00:38:16   run your mouse over the like the collection

00:38:19   and you would be able to like scan through all the images. Right.

00:38:21   They would like change the cover image in front of me.

00:38:24   I thought it was an incredible application.

00:38:26   It was.

00:38:27   The iPhoto was the result of like the first.

00:38:31   Do you remember the first scoop that me and you ever got?

00:38:33   Do you remember that?

00:38:34   I do.

00:38:35   There was, I'm going to see if I can find this.

00:38:37   So it was, they used to have like, you could geolocate, you could have like geolocation

00:38:42   for the, for your images, right?

00:38:45   And I noticed one day that the map looked weird.

00:38:49   Like it didn't look like Google Maps when I was looking at like my home or whatever.

00:38:55   And it turned out to be, what was it like open map or something?

00:38:59   Open street map.

00:39:00   Yep.

00:39:01   And because this was before open street map.

00:39:04   was before, actually not that long before, I think, Apple abandoned Google Maps. But

00:39:10   it was like well known at that point that there you go, it was well known at that point

00:39:15   that it was going to happen. I like, I really enjoy Steven's updates on this post, which

00:39:19   is just listing all of the cool places that it got shared. The Next Web, The Verge, Daring

00:39:25   Fireball, and then Open Street Map themselves. I got my fire though, in the mountain got

00:39:31   on my fire. You just get all the people who link to you at the bottom of the page.

00:39:36   Hey, you know what? 2012 is a different time in blogging.

00:39:41   But yeah, that was fun, right? That was one of the great things of iPhoto. And the reason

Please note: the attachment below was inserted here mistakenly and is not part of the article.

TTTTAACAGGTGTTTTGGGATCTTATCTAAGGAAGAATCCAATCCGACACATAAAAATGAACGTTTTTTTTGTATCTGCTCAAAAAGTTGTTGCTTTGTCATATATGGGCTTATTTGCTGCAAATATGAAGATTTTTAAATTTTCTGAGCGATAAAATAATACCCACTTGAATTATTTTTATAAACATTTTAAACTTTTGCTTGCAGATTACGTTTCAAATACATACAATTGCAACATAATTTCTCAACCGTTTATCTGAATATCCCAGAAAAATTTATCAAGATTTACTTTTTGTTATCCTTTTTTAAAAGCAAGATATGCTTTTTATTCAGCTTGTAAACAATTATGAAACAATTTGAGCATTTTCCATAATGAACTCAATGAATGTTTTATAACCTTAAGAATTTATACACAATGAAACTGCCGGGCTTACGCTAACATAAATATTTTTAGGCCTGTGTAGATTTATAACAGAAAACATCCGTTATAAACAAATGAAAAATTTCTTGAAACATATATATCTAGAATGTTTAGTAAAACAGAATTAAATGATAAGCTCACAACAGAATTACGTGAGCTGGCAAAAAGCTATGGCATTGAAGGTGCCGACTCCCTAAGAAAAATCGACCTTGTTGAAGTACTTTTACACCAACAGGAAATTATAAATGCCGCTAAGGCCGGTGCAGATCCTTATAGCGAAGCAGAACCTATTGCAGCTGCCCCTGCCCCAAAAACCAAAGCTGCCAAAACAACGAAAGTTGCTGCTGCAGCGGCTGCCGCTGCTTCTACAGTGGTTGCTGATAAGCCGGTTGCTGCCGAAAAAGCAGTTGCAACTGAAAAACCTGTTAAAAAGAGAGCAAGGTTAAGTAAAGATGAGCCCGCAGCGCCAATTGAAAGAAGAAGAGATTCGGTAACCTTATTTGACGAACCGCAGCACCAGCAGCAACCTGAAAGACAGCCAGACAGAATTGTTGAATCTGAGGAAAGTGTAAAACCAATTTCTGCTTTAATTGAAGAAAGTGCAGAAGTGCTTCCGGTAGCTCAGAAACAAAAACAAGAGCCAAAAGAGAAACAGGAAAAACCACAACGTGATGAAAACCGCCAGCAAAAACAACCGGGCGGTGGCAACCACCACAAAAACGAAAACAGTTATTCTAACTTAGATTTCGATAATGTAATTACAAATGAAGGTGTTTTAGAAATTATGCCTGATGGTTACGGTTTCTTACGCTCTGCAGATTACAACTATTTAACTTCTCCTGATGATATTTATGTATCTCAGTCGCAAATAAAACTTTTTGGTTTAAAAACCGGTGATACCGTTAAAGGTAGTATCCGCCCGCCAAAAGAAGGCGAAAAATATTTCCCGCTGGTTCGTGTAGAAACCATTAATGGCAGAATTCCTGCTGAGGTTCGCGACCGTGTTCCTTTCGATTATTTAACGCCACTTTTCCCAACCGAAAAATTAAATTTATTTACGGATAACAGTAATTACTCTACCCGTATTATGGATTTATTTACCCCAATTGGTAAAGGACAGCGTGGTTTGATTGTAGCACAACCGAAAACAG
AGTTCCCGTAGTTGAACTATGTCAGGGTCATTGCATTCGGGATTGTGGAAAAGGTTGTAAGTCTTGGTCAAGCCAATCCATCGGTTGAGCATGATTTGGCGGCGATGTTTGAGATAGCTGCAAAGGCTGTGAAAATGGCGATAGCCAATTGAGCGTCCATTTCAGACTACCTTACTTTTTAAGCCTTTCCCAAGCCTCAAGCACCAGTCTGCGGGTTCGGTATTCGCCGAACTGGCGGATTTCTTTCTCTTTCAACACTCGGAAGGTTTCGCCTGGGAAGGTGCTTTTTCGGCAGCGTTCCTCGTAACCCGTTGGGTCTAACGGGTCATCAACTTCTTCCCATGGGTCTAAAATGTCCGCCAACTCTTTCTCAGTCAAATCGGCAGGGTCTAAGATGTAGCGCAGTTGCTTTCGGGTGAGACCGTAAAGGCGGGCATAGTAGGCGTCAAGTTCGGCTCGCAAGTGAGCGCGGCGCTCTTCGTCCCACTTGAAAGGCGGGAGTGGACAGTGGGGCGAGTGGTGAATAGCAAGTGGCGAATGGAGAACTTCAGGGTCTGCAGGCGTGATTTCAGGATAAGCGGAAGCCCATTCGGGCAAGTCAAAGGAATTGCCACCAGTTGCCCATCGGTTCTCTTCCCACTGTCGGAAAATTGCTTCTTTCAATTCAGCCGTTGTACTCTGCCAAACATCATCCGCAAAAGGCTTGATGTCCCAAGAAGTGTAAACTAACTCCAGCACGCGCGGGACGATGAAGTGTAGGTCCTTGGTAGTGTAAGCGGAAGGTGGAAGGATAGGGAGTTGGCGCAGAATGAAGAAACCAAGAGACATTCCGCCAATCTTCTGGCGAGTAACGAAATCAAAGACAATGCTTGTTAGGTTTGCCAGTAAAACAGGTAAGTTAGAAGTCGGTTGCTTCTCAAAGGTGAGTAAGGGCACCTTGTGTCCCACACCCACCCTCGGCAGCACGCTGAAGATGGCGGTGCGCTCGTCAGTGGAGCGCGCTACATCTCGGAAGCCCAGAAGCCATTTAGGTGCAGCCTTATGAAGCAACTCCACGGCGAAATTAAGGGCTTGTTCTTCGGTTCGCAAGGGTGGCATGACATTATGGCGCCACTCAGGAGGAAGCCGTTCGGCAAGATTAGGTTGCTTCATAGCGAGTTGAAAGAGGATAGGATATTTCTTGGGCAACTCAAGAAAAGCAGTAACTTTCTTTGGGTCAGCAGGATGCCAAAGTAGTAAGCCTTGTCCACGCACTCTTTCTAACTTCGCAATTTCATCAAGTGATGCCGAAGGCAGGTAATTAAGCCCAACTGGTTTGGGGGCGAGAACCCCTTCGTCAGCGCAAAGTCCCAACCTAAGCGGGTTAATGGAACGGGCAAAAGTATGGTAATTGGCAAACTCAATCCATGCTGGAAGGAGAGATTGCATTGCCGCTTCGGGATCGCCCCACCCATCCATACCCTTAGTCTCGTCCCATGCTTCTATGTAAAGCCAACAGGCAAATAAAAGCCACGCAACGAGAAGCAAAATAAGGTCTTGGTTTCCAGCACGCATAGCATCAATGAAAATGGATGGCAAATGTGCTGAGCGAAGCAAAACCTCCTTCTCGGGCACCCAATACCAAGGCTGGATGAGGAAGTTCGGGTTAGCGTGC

00:39:46   I noticed this is because I used to meticulously categorize my photos.

00:39:52   Yeah, same.

00:39:53   I actually was looking for some images the other day, and on an external hard drive I

00:39:58   I have a backup of my iPhoto library.

00:40:01   And it's like a bunch of images or whatever.

00:40:03   And I have all of the stuff that is important to me,

00:40:05   but it was something that I was looking for.

00:40:07   And I pulled out this drive and I ended up opening iPhoto on my iMac,

00:40:11   which was not a thing I thought I could do anymore.

00:40:13   Turns out you can still do that.

00:40:16   So this is why iPhoto is in my mind so much,

00:40:18   because I was just in iPhoto like three or four days ago,

00:40:21   which was a fun experience for me.

00:40:24   And I because it was I went to the faces and everybody's names

00:40:27   listed there. If you were in a picture of mine and I knew who you were, I created like a face

00:40:33   like for you right and named it and everything. But I don't do, I have like 12 people on my

00:40:38   photos that might, the current version of photos for all of that information. So like I don't,

00:40:44   I just don't really, I don't really go for the categorization anymore, but I used to,

00:40:48   used to be big on it. Ah photos.

00:40:51   Yeah, aperture. Totes dead.

00:40:54   Yeah. So can somebody tell me, because Apple is saying, oh, move it to photos, the app or Lightroom

00:41:00   Classic, what is Lightroom Classic? Does anybody know what that is? It is the version of Lightroom

00:41:06   that was the current version until maybe like a year ago. And it has a lot of those like big

00:41:11   library import type tools. Lightroom, I think they're calling it Lightroom CC or Lightroom

00:41:17   cloud. I don't have either installed. So forgive me if the name is not quite right. It is more